Ever wondered how you start winter mountaineering?

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winter mountaineering takes you off the beaten track into more adventurous terrain.

The Scottish Highlands offer the very best winter mountaineering experiences in the UK.

CGR looks at the skills and equipment needed to transition from winter walking into mountaineering.

Winter mountaineering is a challenging and rewarding activity that requires a specific set of skills and equipment. If you’re a beginner looking to get into winter mountaineering in the UK, here’s what you’ll need to know.

First and foremost, it’s important to have a solid foundation of basic mountaineering skills. This includes proficiency in hiking, scrambling, and basic rock climbing. Additionally, winter mountaineering requires knowledge of snow and ice travel techniques, such as using crampons and ice axes as well as rope skills. These skills can be developed through experience, guided trips, and courses. 

Winter walking is an excellent way to develop winter mountaineering skills, being cautious and taking on more challenge when you feel ready and conditions allow. You can expect to progress from ascending and descending steeper snow fields to climbing steep gullies and ridges where you can encounter occasional steep ice steps or some technical rock moves.

Skills you will need to develop include: walking in crampons and using front points; becoming proficient in using a map and compass (only use your phone to confirm where you are) and the critical skill in using an ice axe to arrest a fall.

In terms of equipment, a beginner winter mountaineer should invest in a good quality, insulated and waterproof boots, crampons, ice axe, helmet, and a set of warm and waterproof clothing, including gloves and a hat. Other important equipment to consider includes a map, compass, and GPS device for navigation, as well as a head torch and spare batteries for lighting.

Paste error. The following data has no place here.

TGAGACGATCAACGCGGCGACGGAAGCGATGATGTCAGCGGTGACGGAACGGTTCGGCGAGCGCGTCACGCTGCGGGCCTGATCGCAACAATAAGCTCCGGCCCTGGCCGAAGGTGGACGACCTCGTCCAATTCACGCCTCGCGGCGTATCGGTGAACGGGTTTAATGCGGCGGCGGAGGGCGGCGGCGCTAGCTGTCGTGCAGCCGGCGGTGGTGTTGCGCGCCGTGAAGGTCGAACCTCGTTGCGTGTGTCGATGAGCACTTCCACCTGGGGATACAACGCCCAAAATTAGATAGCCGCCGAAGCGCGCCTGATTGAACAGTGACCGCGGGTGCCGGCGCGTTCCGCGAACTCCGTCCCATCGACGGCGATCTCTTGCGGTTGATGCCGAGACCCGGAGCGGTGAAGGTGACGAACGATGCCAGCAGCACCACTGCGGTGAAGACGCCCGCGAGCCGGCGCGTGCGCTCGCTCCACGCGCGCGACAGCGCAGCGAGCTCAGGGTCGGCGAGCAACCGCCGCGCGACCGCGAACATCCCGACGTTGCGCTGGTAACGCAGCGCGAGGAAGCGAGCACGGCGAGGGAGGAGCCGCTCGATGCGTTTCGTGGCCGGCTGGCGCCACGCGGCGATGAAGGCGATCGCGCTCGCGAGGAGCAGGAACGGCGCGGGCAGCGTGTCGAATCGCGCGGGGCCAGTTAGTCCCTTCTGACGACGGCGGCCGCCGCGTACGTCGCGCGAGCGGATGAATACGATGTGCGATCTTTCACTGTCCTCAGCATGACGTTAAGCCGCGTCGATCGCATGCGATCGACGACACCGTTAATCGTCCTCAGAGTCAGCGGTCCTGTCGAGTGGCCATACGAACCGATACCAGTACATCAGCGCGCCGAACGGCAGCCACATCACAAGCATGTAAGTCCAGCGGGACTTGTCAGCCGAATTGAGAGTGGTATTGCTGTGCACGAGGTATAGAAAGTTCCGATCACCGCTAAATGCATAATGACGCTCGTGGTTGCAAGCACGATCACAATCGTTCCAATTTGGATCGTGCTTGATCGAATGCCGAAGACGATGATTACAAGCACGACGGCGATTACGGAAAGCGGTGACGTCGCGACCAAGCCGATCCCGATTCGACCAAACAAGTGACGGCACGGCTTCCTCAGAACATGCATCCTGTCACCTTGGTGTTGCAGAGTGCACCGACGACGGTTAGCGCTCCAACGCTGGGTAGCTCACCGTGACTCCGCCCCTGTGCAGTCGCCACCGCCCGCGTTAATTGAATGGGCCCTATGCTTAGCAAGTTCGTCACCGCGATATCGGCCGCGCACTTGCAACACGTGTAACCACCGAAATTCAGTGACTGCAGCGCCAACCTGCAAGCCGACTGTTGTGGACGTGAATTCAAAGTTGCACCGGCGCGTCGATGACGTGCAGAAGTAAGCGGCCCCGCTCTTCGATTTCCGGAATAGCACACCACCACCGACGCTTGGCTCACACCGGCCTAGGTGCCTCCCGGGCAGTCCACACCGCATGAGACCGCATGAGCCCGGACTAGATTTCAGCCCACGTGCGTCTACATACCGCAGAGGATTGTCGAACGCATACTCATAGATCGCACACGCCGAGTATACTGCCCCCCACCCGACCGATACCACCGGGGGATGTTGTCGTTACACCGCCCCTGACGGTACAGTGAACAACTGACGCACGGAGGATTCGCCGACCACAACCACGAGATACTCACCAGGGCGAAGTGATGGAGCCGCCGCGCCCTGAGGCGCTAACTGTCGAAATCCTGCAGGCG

Clothing choices become critical as you may be waiting around longer as technical ground can slow you down. This means that a layering approach works well with clothing that is easy to put on and take off. 

Think, sweaty hike in and then cooling down when gearing up, climbing and belaying. Breathable and waterproof shells are crucial and you may have these already or want to invest in pieces that are more suited to mountaineering – lighter and with a more performance fit.

To be prepared for any situation, it is also important to carry an appropriate first aid kit including a basic repair kit for equipment – gaffer tape is a great addition and will repair most items temporarily, even taping the sole back onto your boot!. A good quality backpack, designed for mountaineering, is also a must-have item for carrying all of your equipment and extras such as food.

Winter mountaineering in the UK can be particularly challenging due to the unpredictable weather conditions. It is important to be prepared for the worst and to check the forecast before setting out. Always let someone know your plans, and be prepared to turn back or change your route if conditions become too dangerous.

As I said earlier you should not even attempt to journey into a winter environment without being proficient in reading a map and using a compass. Do not rely on your phone for navigation – it WILL let you down. I have found late season (March/April) to have more reliable conditions lately and the longer days mean that you can be more flexible with timings.

It is also important to be aware of the local regulations and to make sure you are aware of any restrictions or requirements for specific routes such as: environmental factors, rare flora and safety such as avalanche risk as many mountaineering routes climb gullies and these are prone to avalanches, especially early in the season.

Finally, it is important to remember that winter mountaineering is a physically demanding and potentially dangerous activity. It is essential to build up your fitness and strength gradually and to seek professional guidance if you are unsure of your ability to tackle a particular route.